While Hollywood has latched onto recent films like Ang Leeâ€™s Crouching Tiger Hidden Dragon and Jet Liâ€™s Heroâ€”trying to profit off of Hong Kongâ€™s unique style of film-makingâ€”many people are being introduced to the New School of Kung-Fu flicks without being educated about the True School; the Old School.
Want to see some amazing fight scenes, better than Frodo vs. whatever-those-things-were-called in Lord Of The Rings? How about some crappy acting made up for by bloody, no-holds-barred bare-knuckled Chinese boxing? Want to know just what the hell Wu-Tang Clan has been rapping about all these years? Pop one of these classics into your DVD player.
One-Armed Swordsman (1967)
South Park may have helped bring the cripple fight into the mainstream, but Jimmy Wong is the true O.G. when it comes to handicapped hostility. After his arm is chopped off in an attack set up by his sword masterâ€™s jealous daughter, Wong learns an ancient sword-fighting technique designed especially for the left hand. He uses his newfound knowledge to overthrow a murderous kung-fu school, setting up brilliant and authentic swordplay scenes. While not a Kung-Fu film by definition, One-Armed Swordsman served as an inspiration to future Kung-Fu films and is generally regarded as a classic of Hong Kong cinema.
Fist of Fury (1972)
The man. The legend. Bruce Lee needs no introduction. Unfortunately, this film just might. When people speak of Bruce Lee, the majority mentions Enter The Dragon and then start talking about how Jackie Chan has inherited Leeâ€™s throne. Jackie Chan may be the man in Hong Kong but Bruce Leeâ€™s popularity has only grown since his death in 1973. Fist of Fury is a perfect example why. Lee revolutionized the way Kung-Fu was represented in cinema, refusing to compromise its integrity by making it prettier for the screen. Whereas hundreds of similar films in the past had characters fighting for minutes on end without landing a single blow sometimes, Lee would strike once and his opponent would be down. No description necessary. Just go see it.
The Street Fighter (1974)
Sonny Chiba is hired by the Yakuza to kidnap a wealthy heiress. Sonny Chiba asks for way too much money to do it and is promptly targeted for assassination by the same people who were out to hire him. Sonny Chiba then goes to work protecting said wealthy heiress, and much violence ensues. Sonny Chiba and violence — what more do you need!?
The 36th Chamber of Shaolin (1978)
A young man, Liu Yu-De travels to see the fabled monks of Shaolin in order to learn the ancient art of kung-fu after corrupt government officials kill both his father and teacher in an attempt to stop a rebel uprising. Once there, he learns he must pass through a grueling series of 35 chambers, each focusing on severe training of a different aspect of human endurance. Encompassing a strong sense of Nationalism throughout the film, the brutal training sequences coupled with an idealistic plot and incredibly impressive fight scenes makes for a simple movie that is infinitely cool. Featuring cameos by: RZA, GZA, Raekwon.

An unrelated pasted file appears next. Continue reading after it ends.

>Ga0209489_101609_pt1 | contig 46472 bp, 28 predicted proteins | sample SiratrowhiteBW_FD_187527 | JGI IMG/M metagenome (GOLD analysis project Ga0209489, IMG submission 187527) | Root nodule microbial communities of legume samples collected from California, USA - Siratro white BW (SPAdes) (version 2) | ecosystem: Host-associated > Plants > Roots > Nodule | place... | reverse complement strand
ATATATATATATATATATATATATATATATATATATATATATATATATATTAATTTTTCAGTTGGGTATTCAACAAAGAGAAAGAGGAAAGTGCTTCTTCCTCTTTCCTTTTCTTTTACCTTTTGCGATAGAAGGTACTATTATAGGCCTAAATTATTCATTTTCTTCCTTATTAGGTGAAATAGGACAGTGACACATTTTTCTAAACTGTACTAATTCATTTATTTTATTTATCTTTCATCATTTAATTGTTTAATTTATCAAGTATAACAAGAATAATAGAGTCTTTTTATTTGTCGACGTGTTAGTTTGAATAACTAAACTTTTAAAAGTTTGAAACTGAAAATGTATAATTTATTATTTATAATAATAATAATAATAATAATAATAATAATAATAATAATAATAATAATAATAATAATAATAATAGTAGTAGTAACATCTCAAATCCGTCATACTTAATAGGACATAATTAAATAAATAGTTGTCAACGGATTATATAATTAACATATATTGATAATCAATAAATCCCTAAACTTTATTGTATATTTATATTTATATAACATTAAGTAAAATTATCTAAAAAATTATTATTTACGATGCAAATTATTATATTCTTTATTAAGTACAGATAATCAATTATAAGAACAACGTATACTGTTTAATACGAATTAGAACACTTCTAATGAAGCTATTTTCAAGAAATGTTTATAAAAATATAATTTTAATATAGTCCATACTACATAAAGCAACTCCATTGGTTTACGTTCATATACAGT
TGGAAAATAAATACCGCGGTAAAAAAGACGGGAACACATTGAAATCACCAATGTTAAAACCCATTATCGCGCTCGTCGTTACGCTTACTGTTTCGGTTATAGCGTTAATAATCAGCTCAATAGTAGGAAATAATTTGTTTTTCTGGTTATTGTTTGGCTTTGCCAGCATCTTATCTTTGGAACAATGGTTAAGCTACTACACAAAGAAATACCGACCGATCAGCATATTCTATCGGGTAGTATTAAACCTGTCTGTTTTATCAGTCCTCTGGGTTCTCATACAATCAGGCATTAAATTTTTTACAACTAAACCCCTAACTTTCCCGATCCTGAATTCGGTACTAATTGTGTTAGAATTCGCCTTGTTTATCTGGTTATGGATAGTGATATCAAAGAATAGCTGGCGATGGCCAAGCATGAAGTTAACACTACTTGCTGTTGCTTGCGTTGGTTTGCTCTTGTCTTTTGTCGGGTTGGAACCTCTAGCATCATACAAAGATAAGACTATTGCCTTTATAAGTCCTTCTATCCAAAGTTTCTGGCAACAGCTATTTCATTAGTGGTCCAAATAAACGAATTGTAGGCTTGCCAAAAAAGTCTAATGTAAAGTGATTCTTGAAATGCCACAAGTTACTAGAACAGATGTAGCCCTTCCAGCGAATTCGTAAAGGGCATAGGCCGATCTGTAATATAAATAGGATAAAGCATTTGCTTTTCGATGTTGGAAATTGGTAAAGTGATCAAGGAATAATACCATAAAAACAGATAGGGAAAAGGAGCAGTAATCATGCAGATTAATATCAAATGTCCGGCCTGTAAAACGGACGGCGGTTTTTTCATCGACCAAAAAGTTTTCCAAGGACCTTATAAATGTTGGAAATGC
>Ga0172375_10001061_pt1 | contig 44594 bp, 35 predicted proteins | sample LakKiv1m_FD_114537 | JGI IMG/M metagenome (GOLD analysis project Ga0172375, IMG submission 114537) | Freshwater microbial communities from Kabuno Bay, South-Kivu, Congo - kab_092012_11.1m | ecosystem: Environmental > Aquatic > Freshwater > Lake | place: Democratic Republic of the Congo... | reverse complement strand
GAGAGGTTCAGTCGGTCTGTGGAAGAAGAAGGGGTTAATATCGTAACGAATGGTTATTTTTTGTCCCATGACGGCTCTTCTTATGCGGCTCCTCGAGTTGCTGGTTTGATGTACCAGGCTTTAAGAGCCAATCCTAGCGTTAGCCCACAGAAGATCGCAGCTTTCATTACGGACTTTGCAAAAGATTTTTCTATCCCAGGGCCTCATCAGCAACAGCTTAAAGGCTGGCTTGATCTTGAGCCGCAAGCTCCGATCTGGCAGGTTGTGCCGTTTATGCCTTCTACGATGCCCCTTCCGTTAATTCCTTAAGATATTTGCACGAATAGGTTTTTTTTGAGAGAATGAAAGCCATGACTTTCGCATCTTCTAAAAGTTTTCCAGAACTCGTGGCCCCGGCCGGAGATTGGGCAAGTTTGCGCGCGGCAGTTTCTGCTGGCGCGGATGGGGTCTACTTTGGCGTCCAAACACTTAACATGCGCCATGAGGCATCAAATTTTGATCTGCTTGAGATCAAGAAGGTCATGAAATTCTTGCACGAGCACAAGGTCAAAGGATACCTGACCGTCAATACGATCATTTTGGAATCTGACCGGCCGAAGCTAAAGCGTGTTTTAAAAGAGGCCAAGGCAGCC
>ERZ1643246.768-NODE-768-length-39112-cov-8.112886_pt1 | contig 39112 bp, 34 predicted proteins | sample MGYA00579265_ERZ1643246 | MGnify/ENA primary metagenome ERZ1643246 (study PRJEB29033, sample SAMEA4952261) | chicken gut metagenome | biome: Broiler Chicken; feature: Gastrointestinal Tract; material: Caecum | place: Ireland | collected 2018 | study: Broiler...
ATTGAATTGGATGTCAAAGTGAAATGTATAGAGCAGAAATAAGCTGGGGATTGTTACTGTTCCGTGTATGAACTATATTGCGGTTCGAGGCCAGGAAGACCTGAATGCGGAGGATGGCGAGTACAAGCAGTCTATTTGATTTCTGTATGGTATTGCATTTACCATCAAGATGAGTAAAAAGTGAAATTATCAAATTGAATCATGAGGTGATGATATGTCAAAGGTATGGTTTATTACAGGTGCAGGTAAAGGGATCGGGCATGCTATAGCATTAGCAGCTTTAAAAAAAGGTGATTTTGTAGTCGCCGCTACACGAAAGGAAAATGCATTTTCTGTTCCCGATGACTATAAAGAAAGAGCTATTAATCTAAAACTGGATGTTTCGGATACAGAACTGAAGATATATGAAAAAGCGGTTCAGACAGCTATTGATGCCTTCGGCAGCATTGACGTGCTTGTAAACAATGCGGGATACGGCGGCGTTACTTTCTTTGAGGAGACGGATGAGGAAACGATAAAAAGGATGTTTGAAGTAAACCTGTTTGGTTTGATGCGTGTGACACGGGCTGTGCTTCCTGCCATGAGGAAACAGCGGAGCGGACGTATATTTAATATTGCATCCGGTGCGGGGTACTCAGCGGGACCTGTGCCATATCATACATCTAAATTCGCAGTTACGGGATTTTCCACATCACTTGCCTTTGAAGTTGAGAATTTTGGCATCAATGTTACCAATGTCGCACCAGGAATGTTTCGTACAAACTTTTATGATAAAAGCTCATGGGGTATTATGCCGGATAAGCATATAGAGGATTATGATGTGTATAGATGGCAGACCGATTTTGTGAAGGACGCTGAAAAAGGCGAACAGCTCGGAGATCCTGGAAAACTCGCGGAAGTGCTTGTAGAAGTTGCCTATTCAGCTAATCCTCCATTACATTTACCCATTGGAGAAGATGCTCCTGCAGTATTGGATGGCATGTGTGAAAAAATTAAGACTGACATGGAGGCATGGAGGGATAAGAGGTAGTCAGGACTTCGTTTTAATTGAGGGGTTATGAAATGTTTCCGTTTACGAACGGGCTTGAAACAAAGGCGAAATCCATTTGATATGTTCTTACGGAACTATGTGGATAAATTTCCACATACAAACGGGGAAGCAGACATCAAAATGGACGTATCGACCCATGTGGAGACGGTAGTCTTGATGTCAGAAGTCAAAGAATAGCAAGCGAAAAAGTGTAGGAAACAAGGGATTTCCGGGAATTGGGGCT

Drunken Master II (1993)
There is something you need to know about Jackie Chan. He may have wallowed in Hollywood films like The Tuxedo and Shanghai Cowboys, but before he made the transition to the West, Chan was already the biggest star in the East. Walk around Hong Kong and you will see 30-foot high billboards proclaiming the manâ€™s greatness; the Hong Kong Avenue Of The Stars (similar to our stars on Hollywood Blvd) has an entire store dedicated solely to Jackie Chan memorabilia; and when you get off the plane in the airport, there is a life-size cut out of Jackie, welcoming you to the city. And he sure as hell did not gain that kind of stardom making movies like Around the World in 80 Days. Drunken Master II not only exemplifies Chanâ€™s incredible talent for martial arts as well as physical comedy, but his creative skills as a whole – Chan created much of the â€œdrunken styleâ€ of fighting himself for the film. The result is spectacular and hilarious fight sequences unlike anything seen before, with a particularly memorable bench fighting scene and a serious message for kids everywhere: â€œFighting is better when youâ€™re drunk.â€
Iron Monkey (1993)
He robs from the rich. He gives to the poor. Meet kung-fuâ€™s answer to Robin Hood, the Iron Monkey. Played with a subtle charm, Iron Monkey almost serves as a sort of transition film in that there are no special effects or wizardry aside from some eye-popping wire effects. Classic Kung-Fu style fight scenes will leave you in awe, as the action is almost non-stop – a dazzling mix of acrobatics and action – allowing for some humour in between. Memorable Scene (one of many): the main character picking up pieces of paper being blown around the room. Thatâ€™s right, a windy day in the office makes for one of the best sequences in the movie.
The Prodigal Son (1998)
Quite possibly the last real Kung-Fu film produced, The Prodigal Son, revolves around Yuen, the son of a rich merchant who wishes to learn Kung-Fu. After being humiliated in a fight and having learned that his father had paid previous opponents to throw fights against him, Yuen decides to join the traveling opera in the hopes of mastering Kung-Fu. Without the help of any sort of effects and nothing more than genuine Kung-Fu fighting, The Prodigal Son is a throwback to the classic Kung-Fu films that have come to define the genre, taken to a higher level with mind-blowing fight sequences, a strong plotline and a soundtrack and sound effects reminiscent of the Batman series of the 1960s. Biff! Bam! Pow!